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A Woman of No Importance (NHB Drama Classics) Paperback – 16 Dec 2005

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Product details

  • Paperback: 128 pages
  • Publisher: Nick Hern Books (16 Dec. 2005)
  • Language: English
  • ISBN-10: 1854598244
  • ISBN-13: 978-1854598240
  • Product Dimensions: 12.7 x 0.5 x 20.3 cm
  • Average Customer Review: 4.2 out of 5 stars  See all reviews (47 customer reviews)
  • Amazon Bestsellers Rank: 650,990 in Books (See Top 100 in Books)

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Product Description

Review

Classic Wilde in many respects: a comic melodrama populated by a combination of stuffy society types and devil-may-care Wildean stand-ins whose quips and paradoxical epigrams cut through the delusions and hypocrisies of their milieu. --Irish Theatre Magazine

About the Author

Born in Ireland, Wilde (1854-1900) was educated in Dublin and Oxford and went on to become the leading exponent of aestheticism. His work includes plays, a novel, poetry and criticism. Imprisoned for homosexual acts, he died after his release in exile in Paris.

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Most Helpful Customer Reviews

8 of 8 people found the following review helpful By Amazon Customer on 16 Mar. 2006
Format: Paperback
This famous play is bursting with dramatic irony, rhetoric strategies and humorous witticisms. Oscar Wilde produces a great play with subtle sentiment and an underlying theme regarding paternity. A great read for eng lit students and members of the public alike. I personally recommend this play to anyone in need of a good laugh. One must particularly pay attention to the character's mannerisms and use of language. And at a penny a book- bargain!!
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6 of 7 people found the following review helpful By Miss.S.R.A on 25 July 2006
Format: Paperback
We studied this play in for a-level english. When our teacher told us about the book, and how it was in our course i immediately thought, "oH GOD ANOTHER BOOK FROM THE DARK AGES GREAT!..everyone was moaning about it saying it seemed really boring...once we got into it..i must say how mistaken i was ...this book is worth reading! it really portrays the role of woman back in the days, and how men thought they were the dominating superior gender...and woman were seen of "no importance" whatsoever. This play also gives an insight to the class-system during that time.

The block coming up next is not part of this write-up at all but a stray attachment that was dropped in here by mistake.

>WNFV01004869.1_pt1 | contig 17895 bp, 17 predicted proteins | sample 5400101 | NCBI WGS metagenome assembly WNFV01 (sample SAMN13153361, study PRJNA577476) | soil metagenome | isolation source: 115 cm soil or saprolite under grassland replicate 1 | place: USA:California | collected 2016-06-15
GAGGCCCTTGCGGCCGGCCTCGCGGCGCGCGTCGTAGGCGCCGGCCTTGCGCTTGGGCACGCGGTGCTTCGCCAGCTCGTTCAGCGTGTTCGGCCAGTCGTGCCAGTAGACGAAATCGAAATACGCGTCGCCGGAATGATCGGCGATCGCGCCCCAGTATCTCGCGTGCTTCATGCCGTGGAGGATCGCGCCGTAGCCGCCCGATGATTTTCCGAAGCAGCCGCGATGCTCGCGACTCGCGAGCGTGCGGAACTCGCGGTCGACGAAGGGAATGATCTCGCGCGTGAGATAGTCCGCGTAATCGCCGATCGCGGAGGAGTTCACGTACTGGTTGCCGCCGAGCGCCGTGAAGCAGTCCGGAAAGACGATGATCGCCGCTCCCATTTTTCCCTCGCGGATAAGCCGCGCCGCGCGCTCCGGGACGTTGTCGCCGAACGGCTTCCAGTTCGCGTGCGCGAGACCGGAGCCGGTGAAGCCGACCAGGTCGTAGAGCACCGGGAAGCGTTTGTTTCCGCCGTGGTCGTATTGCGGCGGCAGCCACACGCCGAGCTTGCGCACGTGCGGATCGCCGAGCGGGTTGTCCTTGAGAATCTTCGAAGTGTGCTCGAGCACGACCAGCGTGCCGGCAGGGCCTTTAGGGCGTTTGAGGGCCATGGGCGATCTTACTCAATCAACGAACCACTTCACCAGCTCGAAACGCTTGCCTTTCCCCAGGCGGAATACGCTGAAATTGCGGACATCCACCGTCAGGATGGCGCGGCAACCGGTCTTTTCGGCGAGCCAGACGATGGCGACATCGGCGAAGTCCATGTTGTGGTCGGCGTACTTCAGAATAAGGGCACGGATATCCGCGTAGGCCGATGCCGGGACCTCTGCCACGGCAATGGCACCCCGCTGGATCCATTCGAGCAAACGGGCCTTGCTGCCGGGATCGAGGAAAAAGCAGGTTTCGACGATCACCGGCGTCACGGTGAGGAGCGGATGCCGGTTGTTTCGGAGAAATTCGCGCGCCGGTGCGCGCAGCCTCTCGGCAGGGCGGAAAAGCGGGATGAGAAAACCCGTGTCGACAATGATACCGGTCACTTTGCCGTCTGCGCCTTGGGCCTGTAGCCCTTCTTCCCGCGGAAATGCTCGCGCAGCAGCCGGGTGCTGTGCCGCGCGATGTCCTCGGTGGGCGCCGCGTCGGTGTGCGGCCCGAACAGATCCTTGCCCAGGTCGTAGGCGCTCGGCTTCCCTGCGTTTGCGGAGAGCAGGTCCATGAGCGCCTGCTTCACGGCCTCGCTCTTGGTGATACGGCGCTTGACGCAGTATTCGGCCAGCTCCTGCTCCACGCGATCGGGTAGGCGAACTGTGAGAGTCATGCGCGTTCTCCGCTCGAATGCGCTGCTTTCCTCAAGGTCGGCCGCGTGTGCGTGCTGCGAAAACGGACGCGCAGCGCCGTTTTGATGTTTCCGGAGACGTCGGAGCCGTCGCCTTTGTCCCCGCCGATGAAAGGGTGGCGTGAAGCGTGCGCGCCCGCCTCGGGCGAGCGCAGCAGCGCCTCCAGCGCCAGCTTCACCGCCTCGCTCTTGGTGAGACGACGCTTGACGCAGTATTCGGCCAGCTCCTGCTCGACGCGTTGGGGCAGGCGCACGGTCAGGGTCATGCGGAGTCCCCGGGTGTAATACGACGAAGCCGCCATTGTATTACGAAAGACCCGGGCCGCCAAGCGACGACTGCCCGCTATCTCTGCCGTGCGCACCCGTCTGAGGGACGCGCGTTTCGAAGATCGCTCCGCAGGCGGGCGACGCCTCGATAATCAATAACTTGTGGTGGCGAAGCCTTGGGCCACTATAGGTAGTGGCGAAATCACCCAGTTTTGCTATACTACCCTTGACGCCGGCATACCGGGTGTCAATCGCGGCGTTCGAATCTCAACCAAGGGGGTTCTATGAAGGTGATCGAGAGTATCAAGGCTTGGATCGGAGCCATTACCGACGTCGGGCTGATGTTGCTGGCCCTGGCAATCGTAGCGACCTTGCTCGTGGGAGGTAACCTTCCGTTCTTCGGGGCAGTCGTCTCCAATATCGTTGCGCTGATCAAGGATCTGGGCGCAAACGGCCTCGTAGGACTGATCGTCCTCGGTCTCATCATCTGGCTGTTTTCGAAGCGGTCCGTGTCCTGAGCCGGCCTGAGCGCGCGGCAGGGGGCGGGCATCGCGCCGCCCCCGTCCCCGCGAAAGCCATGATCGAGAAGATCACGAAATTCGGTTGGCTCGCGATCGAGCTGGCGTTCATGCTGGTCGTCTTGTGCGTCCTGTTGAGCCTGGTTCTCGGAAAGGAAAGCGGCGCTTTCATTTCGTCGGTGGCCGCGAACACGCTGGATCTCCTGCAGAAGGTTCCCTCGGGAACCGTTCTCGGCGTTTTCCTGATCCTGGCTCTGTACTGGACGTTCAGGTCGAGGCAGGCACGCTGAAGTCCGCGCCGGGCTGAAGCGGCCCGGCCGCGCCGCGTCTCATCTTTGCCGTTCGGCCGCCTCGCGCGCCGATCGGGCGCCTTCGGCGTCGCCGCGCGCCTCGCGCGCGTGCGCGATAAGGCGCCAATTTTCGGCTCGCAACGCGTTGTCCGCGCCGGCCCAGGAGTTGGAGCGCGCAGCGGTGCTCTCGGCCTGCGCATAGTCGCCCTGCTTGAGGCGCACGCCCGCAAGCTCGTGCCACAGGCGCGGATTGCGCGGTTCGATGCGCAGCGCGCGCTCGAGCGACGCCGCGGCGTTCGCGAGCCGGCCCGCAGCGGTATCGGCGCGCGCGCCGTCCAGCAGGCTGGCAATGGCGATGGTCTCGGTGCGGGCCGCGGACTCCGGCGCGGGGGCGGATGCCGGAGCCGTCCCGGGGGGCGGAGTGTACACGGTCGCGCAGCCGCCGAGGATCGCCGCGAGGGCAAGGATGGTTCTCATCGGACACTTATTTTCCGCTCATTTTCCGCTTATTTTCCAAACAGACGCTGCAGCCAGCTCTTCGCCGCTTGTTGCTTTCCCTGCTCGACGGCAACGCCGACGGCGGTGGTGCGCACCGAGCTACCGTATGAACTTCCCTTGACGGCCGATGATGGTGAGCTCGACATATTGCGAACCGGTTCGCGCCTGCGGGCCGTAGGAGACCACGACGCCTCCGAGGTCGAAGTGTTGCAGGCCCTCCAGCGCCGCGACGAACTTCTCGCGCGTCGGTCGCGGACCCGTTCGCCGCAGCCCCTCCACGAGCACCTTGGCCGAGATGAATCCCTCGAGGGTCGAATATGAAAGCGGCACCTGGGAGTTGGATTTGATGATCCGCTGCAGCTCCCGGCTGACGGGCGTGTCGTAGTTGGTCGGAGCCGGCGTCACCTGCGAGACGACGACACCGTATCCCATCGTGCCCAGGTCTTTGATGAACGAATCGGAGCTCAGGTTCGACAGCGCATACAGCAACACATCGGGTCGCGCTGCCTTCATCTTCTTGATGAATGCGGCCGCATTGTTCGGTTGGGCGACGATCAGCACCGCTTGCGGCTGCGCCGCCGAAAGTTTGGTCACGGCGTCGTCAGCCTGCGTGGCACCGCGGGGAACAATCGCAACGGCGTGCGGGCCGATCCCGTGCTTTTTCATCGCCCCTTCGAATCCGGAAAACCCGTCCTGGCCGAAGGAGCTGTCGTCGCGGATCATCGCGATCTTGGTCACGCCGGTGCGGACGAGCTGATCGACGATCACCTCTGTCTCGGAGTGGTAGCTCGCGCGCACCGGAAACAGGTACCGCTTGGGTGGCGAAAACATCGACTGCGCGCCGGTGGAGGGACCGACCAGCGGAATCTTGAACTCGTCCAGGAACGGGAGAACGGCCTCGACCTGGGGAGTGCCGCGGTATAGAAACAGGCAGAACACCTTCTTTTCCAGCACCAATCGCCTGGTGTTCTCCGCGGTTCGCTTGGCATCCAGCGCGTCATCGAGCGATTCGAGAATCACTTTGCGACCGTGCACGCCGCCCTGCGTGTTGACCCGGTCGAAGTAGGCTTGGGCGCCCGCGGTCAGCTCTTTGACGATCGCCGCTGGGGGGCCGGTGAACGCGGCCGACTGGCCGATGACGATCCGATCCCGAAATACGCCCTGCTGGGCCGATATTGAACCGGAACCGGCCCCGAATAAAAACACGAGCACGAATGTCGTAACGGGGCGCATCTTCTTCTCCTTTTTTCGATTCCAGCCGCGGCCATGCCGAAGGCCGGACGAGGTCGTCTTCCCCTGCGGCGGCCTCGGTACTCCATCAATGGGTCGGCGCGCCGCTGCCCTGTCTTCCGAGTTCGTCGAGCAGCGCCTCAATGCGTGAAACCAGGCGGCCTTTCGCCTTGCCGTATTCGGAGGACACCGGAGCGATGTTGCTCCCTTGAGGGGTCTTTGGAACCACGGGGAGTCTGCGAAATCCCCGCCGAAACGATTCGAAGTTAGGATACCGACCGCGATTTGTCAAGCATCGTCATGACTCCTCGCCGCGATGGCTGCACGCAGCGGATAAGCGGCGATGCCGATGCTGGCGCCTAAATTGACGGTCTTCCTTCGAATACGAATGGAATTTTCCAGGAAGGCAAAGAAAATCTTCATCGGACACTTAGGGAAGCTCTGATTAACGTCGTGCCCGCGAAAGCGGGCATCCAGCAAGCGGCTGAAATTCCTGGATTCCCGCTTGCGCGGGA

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By Jeremy Walton TOP 1000 REVIEWERVINE VOICE on 4 July 2013
Format: Kindle Edition
This is one of Oscar Wilde's so-called comedies of society, written in 1893, between Lady Windermere's Fan and An Ideal Husband. These three plays see Wilde finding his voice as a dramatist (following earlier melodramas such as Vera or, The Nihilists which were much less successful), in which his wit and interest in social mores are used to critique Victorian society for various perceived sins - most notably, hypocrisy. The mixture of proselytizing and comedy is somewhat lumpy in this play, with the first half being devoted to clever banter before the drama (built upon the revelation of shameful secrets) gets started. Some of the banter is memorable, e.g.:

Life, Lady Stutfield, is simply a mauvais quart d'heure made up of exquisite moments.

After a good dinner one can forgive anybody, even one's own relations.

GERALD: I suppose society is wonderfully delightful!
LORD ILLINGWORTH: To be in it is merely a bore. But to be out of it simply a tragedy.

and some of it is unreal, clearly designed to introduce a witty or paradoxical response (e.g., it's hard to believe that any woman ever said - even whilst flirting - "Define us as a sex", the reply to which I've used as the title of this review). However, the real problem with the play is that there doesn't seem to be much connection between the banter and the drama.
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1 of 1 people found the following review helpful By CiderProvider on 12 July 2014
Format: Kindle Edition Verified Purchase
Another great Wilde play. I love how he juxtaposes the trivial unthinking whims of the parodied aristocracy, with a subject of importance and weight. Somehow made to seem completely efforts on his part too.
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Format: Kindle Edition Verified Purchase
I didn't find this play as entertaining as I hoped. The narrative is a bit monotonous. However, when I consider Oscar Wilde's life-story at the time of writing (just a few years before he was prosecuted for homosexuality) I found it interesting to identify his contempt for the aristocracy throughout this play. Also interesting is his sympathy for a woman's lot in the late 19th century.
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By Sarah Kendal on 12 Jan. 2013
Format: Kindle Edition Verified Purchase
A play which captures amoral philosophy, living just for pleasure versus sentimentally expressed truth. None of the characters can be easily pinned down which is a sign of a good story. Classic Wilde wit throughout, despite an unsettling ending, a satisfying read.
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By J. L. Watson on 2 July 2015
Format: Kindle Edition Verified Purchase
I read this after Oscar Wilde's "The Importance of being Ernest," which I found hilarious and expected this to be similar. This play is not a comedy but it's as equally as delightful. I am no expert in this sort of thing, but found it a really enjoyable read.
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A lovely little comic play which makes significant comment about gender roles in Victorian society and social class. Characters like Lady Hunstanton and Lord Illingworth provide many of the jokes, whilst Gerald and Hester provide a rather limp romance.
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